Every year, Urban Meyer goes through his Ohio State Buckeyes roster and ranks his playmakers on offense. He writes down the players who need to get the football, and then sets out to make sure the offense follows through on his wishes.
Every year, I do the same thing, but with a little less impact.
My rankings from last year had Curtis Samuel as the team’s top playmaker, and that held true once the season began. The two years prior, it was Ezekiel Elliott, and that was accurate as well.
So who is Ohio State’s top playmaker in 2017? Good question.
Before we can start breaking down the Top 10 over the next two weeks, however, we must first acknowledge those who fell just short.
With the injury to third-year tight end A.J. Alexander, and the academic questions surrounding redshirt freshman tight end Kierre Hawkins, the Buckeyes only have about 22 players who could even make the list. With redshirts likely for quarterback Tate Martell and receiver Ellijah Gardiner, they were the only two eligible skill players not to make the Top 20. For now, at least.
We should revisit this list in about five weeks and see where things stand at that point. Somebody remind me.
So let’s get started.
Offensive Playmakers 20-11
20. Dwayne Haskins, QB rFr
Dwayne Haskins can run, but would prefer to pass. There are still plenty of plays that can be made with an arm, however. There may not be a casual role for him in this offense, but that doesn’t mean he wouldn’t be able to handle some reps.
19. Rashod Berry, TE/DE rSo
Rashod Berry may be getting a look at tight end with the depletions mentioned above. He began his Ohio State career at tight end, so this wouldn’t be a stretch. In fact, if he can be a stretch, then he might actually move up this list. Or down it. I’m not sure which verbiage is appropriate.
18. Jaylen Harris, WR Fr
Jaylen Harris is more likely to redshirt than break into the top half of this list. But at 6-foot-5 and 205 pounds, he has the size and strength to be a red-zone option for the Buckeyes. Ohio State isn’t really hurting for tall receivers right now, though.
17. Joe Burrow, QB rSo
Joe Burrow completed 22-of-28 passes (78.6%) for 226 yards and two touchdowns in limited snaps last year. He also averaged 4.8 yards per carry on 12 attempts. He has shown enough to the coaches that they know he can step in and make plays with his arm and legs if need be.
16. Jake Hausmann, TE rFr
Jake Hausmann could move up this list because he will be battling with fellow redshirt freshman Luke Farrell to be the No. 2 tight end for the Buckeyes. He’s not as tall as Farrell, but he’s strong at the point of attack and can fight for extra yards wherever the ball finds him.
15. Eric Glover-Williams, HB Jr
On most teams, Eric Glover-Williams would likely be much higher on this list. Even though he was an offensive guy in high school, there has been a steep learning curve for him since he moved from safety to H-back. That process will continue this season. He has tons of ability, but he needs consistency before he can move up this list.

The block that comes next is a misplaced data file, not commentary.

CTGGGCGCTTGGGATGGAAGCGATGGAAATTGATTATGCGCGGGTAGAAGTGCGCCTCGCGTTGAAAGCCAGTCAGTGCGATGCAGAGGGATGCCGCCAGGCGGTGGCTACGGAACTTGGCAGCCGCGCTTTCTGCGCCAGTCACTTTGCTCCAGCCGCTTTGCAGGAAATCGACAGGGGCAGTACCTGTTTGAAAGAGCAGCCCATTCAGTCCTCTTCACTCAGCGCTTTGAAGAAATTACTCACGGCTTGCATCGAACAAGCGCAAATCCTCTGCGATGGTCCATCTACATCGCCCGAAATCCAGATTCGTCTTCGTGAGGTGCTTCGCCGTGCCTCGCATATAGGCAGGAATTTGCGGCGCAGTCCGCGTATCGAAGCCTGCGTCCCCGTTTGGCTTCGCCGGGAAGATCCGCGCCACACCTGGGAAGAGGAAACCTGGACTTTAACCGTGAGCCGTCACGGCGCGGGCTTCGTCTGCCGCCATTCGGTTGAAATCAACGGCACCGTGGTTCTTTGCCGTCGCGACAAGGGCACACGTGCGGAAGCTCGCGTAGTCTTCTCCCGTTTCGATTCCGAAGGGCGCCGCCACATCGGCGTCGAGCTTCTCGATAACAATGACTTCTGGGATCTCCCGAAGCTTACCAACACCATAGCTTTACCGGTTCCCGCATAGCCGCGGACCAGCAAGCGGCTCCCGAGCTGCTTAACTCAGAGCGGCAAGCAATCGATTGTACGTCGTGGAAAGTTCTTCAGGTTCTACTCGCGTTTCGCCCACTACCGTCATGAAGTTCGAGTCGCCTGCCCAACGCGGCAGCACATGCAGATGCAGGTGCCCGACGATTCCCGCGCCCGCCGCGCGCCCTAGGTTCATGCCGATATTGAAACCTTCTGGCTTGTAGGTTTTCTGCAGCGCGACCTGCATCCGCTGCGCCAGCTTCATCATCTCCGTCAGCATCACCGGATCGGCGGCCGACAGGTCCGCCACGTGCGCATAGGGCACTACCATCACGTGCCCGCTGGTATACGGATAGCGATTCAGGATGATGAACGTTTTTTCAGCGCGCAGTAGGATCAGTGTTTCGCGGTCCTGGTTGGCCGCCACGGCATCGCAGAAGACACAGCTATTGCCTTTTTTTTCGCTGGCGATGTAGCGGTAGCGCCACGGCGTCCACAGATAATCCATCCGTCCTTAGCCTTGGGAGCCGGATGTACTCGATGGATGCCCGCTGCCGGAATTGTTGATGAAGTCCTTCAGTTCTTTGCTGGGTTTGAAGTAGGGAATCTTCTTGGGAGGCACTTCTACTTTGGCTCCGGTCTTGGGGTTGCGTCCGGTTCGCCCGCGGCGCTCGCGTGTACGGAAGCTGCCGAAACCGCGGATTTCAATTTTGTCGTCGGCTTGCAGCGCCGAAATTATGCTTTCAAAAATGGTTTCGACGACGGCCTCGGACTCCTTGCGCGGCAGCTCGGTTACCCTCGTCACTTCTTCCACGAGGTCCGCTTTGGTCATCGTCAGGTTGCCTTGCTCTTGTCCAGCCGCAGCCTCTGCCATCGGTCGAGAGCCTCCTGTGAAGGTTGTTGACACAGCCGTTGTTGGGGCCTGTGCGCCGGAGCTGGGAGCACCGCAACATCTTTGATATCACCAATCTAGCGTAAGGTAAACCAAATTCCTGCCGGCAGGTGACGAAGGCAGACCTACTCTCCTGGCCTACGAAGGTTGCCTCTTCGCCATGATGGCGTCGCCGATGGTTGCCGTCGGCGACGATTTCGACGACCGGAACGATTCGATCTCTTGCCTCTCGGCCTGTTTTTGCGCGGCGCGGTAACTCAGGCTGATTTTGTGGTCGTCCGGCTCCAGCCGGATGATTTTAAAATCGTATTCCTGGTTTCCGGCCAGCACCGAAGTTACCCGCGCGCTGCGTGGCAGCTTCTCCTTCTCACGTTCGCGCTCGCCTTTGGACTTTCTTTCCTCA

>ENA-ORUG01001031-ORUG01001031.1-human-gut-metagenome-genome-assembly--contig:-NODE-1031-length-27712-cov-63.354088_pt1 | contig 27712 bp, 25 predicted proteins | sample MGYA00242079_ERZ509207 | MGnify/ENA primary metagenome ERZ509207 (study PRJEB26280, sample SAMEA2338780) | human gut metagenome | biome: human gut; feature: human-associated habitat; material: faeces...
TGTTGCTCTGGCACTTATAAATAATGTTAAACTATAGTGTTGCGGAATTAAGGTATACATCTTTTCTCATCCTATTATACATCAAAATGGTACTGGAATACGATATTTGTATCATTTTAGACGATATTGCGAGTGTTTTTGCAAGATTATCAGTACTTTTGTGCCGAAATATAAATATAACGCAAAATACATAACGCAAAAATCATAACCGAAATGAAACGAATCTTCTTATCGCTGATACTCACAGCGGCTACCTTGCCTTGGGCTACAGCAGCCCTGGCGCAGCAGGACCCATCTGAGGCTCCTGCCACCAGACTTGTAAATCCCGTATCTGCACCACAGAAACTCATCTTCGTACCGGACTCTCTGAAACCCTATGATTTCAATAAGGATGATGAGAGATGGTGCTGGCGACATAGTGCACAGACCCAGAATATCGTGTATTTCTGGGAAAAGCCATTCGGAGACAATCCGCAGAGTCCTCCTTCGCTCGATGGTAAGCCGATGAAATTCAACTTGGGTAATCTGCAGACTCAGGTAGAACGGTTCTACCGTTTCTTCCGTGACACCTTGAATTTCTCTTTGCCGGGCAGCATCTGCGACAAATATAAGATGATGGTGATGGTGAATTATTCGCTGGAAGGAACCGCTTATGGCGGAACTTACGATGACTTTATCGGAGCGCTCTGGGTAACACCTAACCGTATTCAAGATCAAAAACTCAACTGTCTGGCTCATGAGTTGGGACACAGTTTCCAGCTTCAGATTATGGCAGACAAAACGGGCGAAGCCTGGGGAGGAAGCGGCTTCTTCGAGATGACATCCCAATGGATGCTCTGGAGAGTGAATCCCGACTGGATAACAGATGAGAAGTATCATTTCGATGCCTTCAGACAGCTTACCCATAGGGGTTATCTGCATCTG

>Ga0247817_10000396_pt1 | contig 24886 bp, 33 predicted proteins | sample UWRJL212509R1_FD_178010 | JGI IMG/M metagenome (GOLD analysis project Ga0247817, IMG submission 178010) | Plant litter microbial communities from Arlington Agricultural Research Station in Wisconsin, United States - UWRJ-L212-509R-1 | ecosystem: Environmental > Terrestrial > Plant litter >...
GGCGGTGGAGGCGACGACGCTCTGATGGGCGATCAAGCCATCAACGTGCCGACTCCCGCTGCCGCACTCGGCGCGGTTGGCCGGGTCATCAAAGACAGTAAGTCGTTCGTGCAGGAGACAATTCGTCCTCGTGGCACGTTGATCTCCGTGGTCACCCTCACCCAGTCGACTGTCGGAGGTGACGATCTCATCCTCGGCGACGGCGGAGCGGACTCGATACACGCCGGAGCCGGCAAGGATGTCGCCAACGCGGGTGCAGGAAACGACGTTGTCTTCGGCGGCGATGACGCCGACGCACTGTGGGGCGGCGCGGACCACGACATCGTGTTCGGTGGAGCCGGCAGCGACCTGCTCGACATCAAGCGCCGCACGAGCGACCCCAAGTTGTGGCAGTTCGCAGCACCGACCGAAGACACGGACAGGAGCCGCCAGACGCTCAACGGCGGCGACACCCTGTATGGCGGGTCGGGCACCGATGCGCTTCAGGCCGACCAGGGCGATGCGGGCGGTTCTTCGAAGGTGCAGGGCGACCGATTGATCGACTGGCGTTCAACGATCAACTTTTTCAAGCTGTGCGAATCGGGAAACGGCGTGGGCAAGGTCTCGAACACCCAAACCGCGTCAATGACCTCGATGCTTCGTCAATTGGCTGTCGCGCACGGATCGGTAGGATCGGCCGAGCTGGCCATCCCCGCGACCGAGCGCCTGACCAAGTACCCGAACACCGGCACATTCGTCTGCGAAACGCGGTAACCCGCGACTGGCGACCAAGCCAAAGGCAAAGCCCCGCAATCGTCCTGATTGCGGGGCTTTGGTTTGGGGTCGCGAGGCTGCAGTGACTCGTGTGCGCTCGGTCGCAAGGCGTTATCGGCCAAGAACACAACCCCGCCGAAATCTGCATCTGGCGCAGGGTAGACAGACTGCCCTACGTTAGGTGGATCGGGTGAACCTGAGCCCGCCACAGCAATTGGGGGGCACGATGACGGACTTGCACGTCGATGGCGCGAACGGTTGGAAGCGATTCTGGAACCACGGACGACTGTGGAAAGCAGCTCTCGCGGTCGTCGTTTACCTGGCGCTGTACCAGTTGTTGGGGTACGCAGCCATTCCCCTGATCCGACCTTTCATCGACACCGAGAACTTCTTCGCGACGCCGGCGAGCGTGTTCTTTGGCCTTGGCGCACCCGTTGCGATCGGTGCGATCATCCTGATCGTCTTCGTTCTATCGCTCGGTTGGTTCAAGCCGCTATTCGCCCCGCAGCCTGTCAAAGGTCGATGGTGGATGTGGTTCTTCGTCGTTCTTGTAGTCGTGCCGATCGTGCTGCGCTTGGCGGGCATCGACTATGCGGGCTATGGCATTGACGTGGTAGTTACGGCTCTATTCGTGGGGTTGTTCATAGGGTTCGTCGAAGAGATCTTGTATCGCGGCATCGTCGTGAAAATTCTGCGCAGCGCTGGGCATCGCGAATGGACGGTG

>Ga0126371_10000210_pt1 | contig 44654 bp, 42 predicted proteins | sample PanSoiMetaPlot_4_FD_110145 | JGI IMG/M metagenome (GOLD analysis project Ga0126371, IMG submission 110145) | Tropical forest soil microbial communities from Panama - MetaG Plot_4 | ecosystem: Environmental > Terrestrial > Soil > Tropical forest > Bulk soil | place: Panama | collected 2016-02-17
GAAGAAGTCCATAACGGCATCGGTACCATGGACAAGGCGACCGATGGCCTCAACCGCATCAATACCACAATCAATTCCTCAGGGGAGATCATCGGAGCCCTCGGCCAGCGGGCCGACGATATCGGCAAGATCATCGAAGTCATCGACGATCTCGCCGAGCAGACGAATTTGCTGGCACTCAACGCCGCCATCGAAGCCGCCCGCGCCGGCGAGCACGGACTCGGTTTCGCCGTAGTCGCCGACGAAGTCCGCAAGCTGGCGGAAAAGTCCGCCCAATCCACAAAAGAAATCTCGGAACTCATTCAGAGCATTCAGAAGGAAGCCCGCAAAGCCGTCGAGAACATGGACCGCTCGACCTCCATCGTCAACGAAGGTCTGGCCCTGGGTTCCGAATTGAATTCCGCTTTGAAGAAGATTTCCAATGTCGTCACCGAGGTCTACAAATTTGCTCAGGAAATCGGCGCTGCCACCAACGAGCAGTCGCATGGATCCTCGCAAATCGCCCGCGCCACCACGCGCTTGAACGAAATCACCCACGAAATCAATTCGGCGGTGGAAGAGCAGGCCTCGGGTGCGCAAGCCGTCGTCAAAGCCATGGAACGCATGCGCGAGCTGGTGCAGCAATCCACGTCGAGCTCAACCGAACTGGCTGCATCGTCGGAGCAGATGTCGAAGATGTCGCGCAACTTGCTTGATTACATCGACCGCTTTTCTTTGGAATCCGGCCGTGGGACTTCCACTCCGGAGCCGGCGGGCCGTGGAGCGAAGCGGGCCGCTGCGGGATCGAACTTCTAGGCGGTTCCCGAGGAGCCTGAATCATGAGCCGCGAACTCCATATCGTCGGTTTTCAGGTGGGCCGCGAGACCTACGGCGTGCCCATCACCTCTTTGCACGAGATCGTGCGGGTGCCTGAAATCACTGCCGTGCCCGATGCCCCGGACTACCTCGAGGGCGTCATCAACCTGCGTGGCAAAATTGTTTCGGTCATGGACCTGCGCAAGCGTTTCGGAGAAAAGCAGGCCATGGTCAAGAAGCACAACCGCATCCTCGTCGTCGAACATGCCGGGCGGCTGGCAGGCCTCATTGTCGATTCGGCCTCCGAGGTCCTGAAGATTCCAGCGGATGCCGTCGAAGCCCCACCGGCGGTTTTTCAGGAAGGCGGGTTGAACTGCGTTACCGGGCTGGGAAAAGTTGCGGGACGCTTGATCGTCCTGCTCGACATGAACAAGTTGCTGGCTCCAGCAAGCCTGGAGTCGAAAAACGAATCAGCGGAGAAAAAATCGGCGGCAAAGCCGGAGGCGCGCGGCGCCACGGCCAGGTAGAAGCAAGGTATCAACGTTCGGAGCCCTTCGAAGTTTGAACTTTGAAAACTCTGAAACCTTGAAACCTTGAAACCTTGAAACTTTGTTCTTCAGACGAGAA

14. Antonio Williams, RB So
Antonio Williams was dinged up a bit this spring, so he has some ground to make up this summer. Freshman J.K. Dobbins went past him on the depth chart this spring, and before he can move up this list, he has to move up on the list of running backs.
13. Luke Farrell, TE rFr
Luke Farrell was one of the most-improved players from last year to now. He showed in the spring that he can be an effective intermediate weapon for J.T. Barrett. At 6-foot-6 and 250 pounds, Farrell looks like the complete package at the position. Can Kevin Wilson get the ball to a second tight end enough to move him into the top half of this list?
12. Johnnie Dixon, WR rJr
I initially had Johnnie Dixon in the Top 10, but I moved him down a couple of spots because of how cautiously Zach Smith talked about him this spring. Dixon had a great spring, but rather than put too much on him in July, I decided to ease him onto this list slowly. When we revisit things in August, I would be pretty surprised if he hasn’t moved up.
11. Austin Mack, WR So
Austin Mack is still waiting for his breakout. People wouldn’t even be worried about him if he hadn’t played so well early in the spring of 2016. If you go to a restaurant that you know is going to be busy, you understand there is going to be a wait. But if you show up and they tell you that it might only be 25 minutes, you start to get excited. But what happens when 25 minutes passes, and so does 35 minutes, and they finally seat you after 45 minutes? You just waited the exact 45 minutes you expected to before you arrived, but since you were told the wait might only be 25 minutes, you feel a bit misled and you are now having a negative experience with this restaurant simply because you thought you might not have to wait as long as you normally do. That’s sort of where Austin Mack is. He’s right on time, but you were told that he might arrive just a bit sooner, so now you’re a little disappointed at the wait. None of this is Mack’s fault.
Tomorrow… No. 10
I like Mack at 11. He can make the top 10 w/ a few moments of focus and poise. He can make some plays this year.
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